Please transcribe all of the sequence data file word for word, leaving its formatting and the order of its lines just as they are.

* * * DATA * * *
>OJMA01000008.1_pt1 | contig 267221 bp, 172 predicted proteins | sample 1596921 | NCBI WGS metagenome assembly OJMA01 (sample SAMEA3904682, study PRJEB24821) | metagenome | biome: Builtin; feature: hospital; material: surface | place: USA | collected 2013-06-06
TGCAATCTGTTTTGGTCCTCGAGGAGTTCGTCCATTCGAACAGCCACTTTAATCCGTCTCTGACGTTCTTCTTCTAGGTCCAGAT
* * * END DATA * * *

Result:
>OJMA01000008.1_pt1 | contig 267221 bp, 172 predicted proteins | sample 1596921 | NCBI WGS metagenome assembly OJMA01 (sample SAMEA3904682, study PRJEB24821) | metagenome | biome: Builtin; feature: hospital; material: surface | place: USA | collected 2013-06-06
TGCAATCTGTTTTGGTCCTCGAGGAGTTCGTCCATTCGAACAGCCACTTTAATCCGTCTCTGACGTTCTTCTTCTAGGTCCAGAT